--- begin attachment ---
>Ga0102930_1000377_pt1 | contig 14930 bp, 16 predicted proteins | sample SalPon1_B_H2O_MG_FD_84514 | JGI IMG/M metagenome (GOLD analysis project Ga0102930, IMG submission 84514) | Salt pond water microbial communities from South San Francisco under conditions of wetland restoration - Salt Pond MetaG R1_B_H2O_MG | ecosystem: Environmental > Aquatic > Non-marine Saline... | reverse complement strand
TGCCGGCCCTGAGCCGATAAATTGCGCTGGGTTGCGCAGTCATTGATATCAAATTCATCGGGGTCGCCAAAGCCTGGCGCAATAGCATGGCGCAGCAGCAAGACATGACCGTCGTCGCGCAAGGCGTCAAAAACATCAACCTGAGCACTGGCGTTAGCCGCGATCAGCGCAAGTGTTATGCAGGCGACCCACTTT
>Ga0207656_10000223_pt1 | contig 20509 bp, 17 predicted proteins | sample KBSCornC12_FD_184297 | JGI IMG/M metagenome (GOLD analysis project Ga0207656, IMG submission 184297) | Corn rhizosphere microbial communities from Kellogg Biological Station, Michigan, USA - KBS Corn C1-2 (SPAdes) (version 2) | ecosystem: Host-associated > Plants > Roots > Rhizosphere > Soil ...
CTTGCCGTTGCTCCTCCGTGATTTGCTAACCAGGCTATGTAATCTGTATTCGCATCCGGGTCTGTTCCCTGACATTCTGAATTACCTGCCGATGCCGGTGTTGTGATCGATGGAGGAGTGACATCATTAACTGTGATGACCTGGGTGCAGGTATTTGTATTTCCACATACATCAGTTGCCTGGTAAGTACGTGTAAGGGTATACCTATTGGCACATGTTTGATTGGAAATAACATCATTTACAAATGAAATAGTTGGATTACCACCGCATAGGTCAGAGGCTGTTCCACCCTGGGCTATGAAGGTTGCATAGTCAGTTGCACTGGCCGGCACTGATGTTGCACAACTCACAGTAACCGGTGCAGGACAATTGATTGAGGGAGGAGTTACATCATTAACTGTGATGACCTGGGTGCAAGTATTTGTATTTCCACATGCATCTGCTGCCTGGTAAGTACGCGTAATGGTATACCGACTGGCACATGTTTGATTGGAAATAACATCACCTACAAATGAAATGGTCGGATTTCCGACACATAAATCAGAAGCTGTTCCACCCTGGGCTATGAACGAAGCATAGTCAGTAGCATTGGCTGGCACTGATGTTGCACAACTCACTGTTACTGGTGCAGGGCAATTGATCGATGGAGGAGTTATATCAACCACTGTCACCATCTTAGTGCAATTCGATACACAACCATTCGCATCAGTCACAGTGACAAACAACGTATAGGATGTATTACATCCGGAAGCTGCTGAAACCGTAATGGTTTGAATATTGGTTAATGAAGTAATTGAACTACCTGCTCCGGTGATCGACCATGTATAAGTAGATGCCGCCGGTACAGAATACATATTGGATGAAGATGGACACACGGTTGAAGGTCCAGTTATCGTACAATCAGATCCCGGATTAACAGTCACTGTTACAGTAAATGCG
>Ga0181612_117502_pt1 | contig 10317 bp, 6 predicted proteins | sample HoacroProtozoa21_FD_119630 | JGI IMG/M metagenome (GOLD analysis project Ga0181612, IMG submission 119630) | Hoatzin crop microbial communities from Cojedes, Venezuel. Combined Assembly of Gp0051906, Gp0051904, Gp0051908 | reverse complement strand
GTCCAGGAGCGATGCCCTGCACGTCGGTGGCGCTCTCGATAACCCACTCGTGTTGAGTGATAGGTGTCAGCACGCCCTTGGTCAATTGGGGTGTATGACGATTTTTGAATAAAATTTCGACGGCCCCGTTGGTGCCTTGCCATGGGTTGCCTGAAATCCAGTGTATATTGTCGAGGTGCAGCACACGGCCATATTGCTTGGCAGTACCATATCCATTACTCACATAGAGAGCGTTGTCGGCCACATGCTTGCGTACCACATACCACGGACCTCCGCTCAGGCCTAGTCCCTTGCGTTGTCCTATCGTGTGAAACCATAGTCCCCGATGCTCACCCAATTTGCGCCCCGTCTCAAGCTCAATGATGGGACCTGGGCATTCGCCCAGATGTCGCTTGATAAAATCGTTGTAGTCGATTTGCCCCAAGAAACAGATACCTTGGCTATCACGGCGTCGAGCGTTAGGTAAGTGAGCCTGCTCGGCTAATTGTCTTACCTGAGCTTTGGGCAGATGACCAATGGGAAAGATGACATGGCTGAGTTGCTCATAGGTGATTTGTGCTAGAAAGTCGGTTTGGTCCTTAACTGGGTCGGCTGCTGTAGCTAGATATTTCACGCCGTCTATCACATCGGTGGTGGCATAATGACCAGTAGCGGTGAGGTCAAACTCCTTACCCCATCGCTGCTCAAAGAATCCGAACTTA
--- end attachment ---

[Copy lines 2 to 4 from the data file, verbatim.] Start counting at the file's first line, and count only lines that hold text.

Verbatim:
TGCCGGCCCTGAGCCGATAAATTGCGCTGGGTTGCGCAGTCATTGATATCAAATTCATCGGGGTCGCCAAAGCCTGGCGCAATAGCATGGCGCAGCAGCAAGACATGACCGTCGTCGCGCAAGGCGTCAAAAACATCAACCTGAGCACTGGCGTTAGCCGCGATCAGCGCAAGTGTTATGCAGGCGACCCACTTT
>Ga0207656_10000223_pt1 | contig 20509 bp, 17 predicted proteins | sample KBSCornC12_FD_184297 | JGI IMG/M metagenome (GOLD analysis project Ga0207656, IMG submission 184297) | Corn rhizosphere microbial communities from Kellogg Biological Station, Michigan, USA - KBS Corn C1-2 (SPAdes) (version 2) | ecosystem: Host-associated > Plants > Roots > Rhizosphere > Soil ...
CTTGCCGTTGCTCCTCCGTGATTTGCTAACCAGGCTATGTAATCTGTATTCGCATCCGGGTCTGTTCCCTGACATTCTGAATTACCTGCCGATGCCGGTGTTGTGATCGATGGAGGAGTGACATCATTAACTGTGATGACCTGGGTGCAGGTATTTGTATTTCCACATACATCAGTTGCCTGGTAAGTACGTGTAAGGGTATACCTATTGGCACATGTTTGATTGGAAATAACATCATTTACAAATGAAATAGTTGGATTACCACCGCATAGGTCAGAGGCTGTTCCACCCTGGGCTATGAAGGTTGCATAGTCAGTTGCACTGGCCGGCACTGATGTTGCACAACTCACAGTAACCGGTGCAGGACAATTGATTGAGGGAGGAGTTACATCATTAACTGTGATGACCTGGGTGCAAGTATTTGTATTTCCACATGCATCTGCTGCCTGGTAAGTACGCGTAATGGTATACCGACTGGCACATGTTTGATTGGAAATAACATCACCTACAAATGAAATGGTCGGATTTCCGACACATAAATCAGAAGCTGTTCCACCCTGGGCTATGAACGAAGCATAGTCAGTAGCATTGGCTGGCACTGATGTTGCACAACTCACTGTTACTGGTGCAGGGCAATTGATCGATGGAGGAGTTATATCAACCACTGTCACCATCTTAGTGCAATTCGATACACAACCATTCGCATCAGTCACAGTGACAAACAACGTATAGGATGTATTACATCCGGAAGCTGCTGAAACCGTAATGGTTTGAATATTGGTTAATGAAGTAATTGAACTACCTGCTCCGGTGATCGACCATGTATAAGTAGATGCCGCCGGTACAGAATACATATTGGATGAAGATGGACACACGGTTGAAGGTCCAGTTATCGTACAATCAGATCCCGGATTAACAGTCACTGTTACAGTAAATGCG